Here are 4 Proven Ways to Increase Workplace Happiness

Workplace happiness is something that lives at the forefront of every employee's mind and should be on every employer's radar. You depend on your employees to keep business afloat, so their loyalty and productivity are essential for your company’s wellbeing. It’s fair to say that your employees’ happiness is a valuable investment.

According to a 2013 UN World Happiness report, people who are happy at work are also more productive. When workers are unhappy, employers can see stark declines in productivity, which eventually leads to decreased quality of work. But how can business owners like you tackle workplace happiness levels efficiently? Fortunately, you’ve come to the right place for answers.

Let’s walk you through the many ways you can begin to boost happiness levels in the workplace.

Four Ways to Improve Workplace Happiness

Make work-life balance a top priority

Overworked employees are not happy employees. If you have a sense that your employees are too stressed to take lunch breaks, it may be time to consider their work-life balance. David Ballard is assistant executive director at the American Psychological Association. David says this – “top employers create an environment where employees feel connected to the organization and have a positive work experience that's part of a rich, fulfilling life.”

While it is admittedly quite difficult to find a one-size-fits-all solution for striking the perfect work-life balance, it’s better to begin somewhere than forgo trying at all. Consider doing a company-wide survey to gauge the happiness levels within your company. Ask for suggestions, too! Your employees are intelligent, hard workers. Odds are they have a few ideas of their own of how to improve the work-life balance.

Offer more vacation time and sick days

Do you ever think about what your employees do in their spare time or on the weekends? If not, perhaps you should. It’s good to keep in mind that their down-time is precious, and they cherish every moment away from the office. Every job requires time and brainpower— two things that can leave one feeling tired after 8 hours on the clock. To avoid the adverse effects of burnout and disillusionment, consider rewarding your employees with vacation days.

Many employers work on an incremental system or award a specific amount of days from the start date. Offering at least 14 days of paid time off gives your employees the peace of mind and vacation time they need to spend away from the office and with their family and friends.

Create structured development pathways

Training opportunities and career mentoring are two wonderful ways to begin building effective development pathways for your employees to get excited about, not to mention improve workplace happiness. Not only does implementing a pathway to higher success and valuable growth reduce feelings of stagnancy, but it encourages your hardest workers to aim higher.

Don’t make the mistake of hiring new talent in favor of training your current team members. Team-wide morale could plummet, and your loyal workers could end up feeling disgruntled. Should you decide to hire, be sure to run your potential candidate through a credit report for employment check. You’ll want to be sure you’re hiring only the best of the best, and a background check and credit report are great avenues to begin your search.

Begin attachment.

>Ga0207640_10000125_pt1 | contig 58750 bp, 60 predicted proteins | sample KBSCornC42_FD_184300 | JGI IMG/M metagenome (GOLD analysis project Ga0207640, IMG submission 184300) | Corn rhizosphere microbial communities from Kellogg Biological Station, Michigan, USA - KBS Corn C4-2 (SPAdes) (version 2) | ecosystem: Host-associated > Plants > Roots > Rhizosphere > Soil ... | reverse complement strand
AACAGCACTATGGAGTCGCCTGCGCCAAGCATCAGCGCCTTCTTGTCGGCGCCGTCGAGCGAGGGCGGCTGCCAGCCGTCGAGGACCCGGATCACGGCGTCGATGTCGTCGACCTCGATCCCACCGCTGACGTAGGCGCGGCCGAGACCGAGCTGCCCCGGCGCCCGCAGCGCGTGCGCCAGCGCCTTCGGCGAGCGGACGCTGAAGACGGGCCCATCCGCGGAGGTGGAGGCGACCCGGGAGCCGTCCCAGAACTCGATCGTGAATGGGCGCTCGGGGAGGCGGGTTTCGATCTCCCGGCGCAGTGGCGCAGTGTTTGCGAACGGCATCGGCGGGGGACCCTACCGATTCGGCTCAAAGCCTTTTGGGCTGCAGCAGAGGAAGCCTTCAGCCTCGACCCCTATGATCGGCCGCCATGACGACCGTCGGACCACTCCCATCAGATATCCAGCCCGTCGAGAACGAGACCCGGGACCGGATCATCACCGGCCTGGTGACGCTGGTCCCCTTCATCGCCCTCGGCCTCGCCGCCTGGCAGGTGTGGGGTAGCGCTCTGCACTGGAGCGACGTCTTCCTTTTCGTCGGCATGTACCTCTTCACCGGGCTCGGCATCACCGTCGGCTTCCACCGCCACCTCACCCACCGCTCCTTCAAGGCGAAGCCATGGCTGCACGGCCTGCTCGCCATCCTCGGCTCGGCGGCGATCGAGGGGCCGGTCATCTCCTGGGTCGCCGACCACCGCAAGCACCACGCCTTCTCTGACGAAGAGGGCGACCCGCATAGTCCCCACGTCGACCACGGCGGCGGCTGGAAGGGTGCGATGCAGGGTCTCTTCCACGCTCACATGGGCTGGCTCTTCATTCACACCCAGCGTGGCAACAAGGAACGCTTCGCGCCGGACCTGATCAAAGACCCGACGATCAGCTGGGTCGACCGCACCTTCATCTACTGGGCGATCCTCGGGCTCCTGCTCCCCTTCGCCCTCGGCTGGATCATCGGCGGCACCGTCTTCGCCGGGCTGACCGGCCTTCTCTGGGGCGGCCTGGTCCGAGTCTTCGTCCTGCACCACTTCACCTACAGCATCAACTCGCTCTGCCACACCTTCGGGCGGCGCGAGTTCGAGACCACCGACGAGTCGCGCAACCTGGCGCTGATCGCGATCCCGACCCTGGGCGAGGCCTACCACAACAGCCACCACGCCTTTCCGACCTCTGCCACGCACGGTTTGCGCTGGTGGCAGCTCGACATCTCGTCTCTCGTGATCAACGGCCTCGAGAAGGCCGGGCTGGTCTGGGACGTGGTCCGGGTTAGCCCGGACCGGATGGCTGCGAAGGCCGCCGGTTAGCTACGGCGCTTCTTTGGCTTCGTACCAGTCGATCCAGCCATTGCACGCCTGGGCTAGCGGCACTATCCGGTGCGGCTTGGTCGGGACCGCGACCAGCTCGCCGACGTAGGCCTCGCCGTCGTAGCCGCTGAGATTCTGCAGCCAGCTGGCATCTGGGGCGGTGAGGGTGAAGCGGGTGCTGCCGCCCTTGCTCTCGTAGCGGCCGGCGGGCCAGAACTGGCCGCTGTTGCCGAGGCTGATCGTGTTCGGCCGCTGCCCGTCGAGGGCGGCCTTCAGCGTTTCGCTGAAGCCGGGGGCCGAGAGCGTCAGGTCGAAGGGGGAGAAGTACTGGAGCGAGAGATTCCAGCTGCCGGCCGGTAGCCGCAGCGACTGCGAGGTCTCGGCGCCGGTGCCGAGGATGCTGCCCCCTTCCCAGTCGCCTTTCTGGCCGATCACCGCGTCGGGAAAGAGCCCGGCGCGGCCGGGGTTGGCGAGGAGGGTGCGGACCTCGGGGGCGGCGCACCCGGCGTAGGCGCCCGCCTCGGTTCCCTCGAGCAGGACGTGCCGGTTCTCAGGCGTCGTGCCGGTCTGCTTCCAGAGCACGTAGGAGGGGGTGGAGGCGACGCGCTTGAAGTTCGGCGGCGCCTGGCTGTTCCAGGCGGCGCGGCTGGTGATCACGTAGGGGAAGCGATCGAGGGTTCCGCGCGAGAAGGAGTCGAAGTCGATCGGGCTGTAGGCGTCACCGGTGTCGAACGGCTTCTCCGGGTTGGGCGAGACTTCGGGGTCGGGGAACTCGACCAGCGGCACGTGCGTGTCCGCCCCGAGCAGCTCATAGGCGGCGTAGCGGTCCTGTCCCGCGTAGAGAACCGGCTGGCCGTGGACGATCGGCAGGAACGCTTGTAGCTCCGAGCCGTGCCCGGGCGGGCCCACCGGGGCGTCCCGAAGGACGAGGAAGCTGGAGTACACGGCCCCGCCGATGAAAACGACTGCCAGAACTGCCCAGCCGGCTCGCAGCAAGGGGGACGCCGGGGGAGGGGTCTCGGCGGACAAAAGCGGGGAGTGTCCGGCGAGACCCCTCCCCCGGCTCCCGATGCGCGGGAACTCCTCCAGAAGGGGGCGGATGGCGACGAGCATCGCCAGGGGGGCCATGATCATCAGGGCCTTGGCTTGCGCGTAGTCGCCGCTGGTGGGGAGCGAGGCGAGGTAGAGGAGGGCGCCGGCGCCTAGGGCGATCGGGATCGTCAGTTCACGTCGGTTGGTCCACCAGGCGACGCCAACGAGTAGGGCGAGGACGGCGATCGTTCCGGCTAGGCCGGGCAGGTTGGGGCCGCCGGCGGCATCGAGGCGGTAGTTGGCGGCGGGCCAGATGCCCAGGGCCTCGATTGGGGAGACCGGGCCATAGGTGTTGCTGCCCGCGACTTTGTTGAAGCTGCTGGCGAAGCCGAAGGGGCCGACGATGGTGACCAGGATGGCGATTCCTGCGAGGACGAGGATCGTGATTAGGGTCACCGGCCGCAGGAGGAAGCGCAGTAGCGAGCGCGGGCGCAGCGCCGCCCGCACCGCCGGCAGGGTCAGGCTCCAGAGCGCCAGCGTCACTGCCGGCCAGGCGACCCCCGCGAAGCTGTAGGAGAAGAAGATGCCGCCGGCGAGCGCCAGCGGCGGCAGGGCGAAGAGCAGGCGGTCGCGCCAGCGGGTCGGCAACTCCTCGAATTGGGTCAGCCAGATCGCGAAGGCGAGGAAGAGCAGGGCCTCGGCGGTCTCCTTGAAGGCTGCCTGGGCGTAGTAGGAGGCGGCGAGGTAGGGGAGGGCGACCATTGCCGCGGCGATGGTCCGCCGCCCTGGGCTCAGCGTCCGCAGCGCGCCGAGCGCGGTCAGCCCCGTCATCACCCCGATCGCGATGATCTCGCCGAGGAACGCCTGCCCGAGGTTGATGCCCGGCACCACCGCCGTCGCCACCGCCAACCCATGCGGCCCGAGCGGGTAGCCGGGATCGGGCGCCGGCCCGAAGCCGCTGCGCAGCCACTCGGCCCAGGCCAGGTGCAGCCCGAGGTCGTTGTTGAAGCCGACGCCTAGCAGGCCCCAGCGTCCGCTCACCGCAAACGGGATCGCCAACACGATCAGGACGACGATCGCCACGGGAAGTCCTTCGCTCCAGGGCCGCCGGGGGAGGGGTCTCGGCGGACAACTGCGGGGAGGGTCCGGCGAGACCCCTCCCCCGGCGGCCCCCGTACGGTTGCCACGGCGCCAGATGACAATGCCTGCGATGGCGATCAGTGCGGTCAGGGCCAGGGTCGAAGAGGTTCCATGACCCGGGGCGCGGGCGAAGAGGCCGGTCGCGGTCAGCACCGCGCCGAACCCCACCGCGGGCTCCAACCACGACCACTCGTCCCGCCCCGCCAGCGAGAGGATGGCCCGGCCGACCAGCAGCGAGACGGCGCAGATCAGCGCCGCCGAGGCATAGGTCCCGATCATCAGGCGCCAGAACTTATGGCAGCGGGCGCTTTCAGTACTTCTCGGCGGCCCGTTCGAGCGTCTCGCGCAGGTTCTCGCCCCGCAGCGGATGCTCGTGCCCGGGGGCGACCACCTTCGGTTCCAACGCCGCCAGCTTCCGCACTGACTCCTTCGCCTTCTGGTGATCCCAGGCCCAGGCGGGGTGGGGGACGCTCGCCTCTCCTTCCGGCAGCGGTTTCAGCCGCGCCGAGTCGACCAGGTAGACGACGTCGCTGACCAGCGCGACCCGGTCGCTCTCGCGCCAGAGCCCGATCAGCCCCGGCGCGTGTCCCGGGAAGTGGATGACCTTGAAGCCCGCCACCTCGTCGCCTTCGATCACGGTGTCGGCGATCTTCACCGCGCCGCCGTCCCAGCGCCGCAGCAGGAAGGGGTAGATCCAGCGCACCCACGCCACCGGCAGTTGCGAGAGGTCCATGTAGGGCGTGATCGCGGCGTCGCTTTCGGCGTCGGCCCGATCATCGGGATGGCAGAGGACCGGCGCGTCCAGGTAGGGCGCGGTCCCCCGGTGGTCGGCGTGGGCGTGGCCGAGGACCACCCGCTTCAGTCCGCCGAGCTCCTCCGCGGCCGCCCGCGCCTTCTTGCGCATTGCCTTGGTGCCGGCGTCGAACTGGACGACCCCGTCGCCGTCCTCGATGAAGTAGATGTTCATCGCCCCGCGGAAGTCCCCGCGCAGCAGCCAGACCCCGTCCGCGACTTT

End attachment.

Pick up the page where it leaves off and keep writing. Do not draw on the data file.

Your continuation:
Promote a positive work environment

A happy company has happy employees. A positive work environment is most conducive to churning out happier workers. It should be at the top of your priority list to figure out ways to make your place of work one in which people feel happy and healthy.

Photo of man leading a team meeting representing workplace happinessA positive work environment begins with the following two things:

  • Developing meaningful relationships – Creating healthy, work relationships is the first step toward creating camaraderie. It helps to get to know your colleagues as more than just people you work with. Happy hours, in-house networking events, and company outings are exciting ways to encourage branching out.
  • Recognizing hard work – All your employees work hard at their jobs. It may feel impossible to acknowledge the littlest things individually. Don't let that stop you from trying. Encourage managers to point out when their direct reports accomplish something outstanding. You may even consider enacting an employee of the month program.

Whatever you decide to do to change the pace of your workplace, begin with employee satisfaction in mind. After all, your team is the lifeblood of your business. It’s only right to treat them with the utmost respect and gratitude.

Final thoughts

Creating an environment that fosters workplace happiness doesn't have to be complicated. When you think about it, what's the one thing people hate about their jobs the most? They feel stressed. Deadlines, projects, meaningless meetings, and a demanding boss do not encourage workplace happiness.

Look for ways to get the job done without adding additional stress. Recognize and reward employees for their efforts and results. Encourage feedback and be open to what employees have to say. Everyone wants to be a part of something bigger than themselves. Everyone wants to feel like they're part of the team. Understand your employees have a life outside of the workplace. Be sure to give them plenty of time off to enjoy that life.

If you do, workplace happiness will increase. Your employees will be more productive, have less stress, and will want to stay in their jobs. That's the kind of win-win proposition we all strive to achieve.

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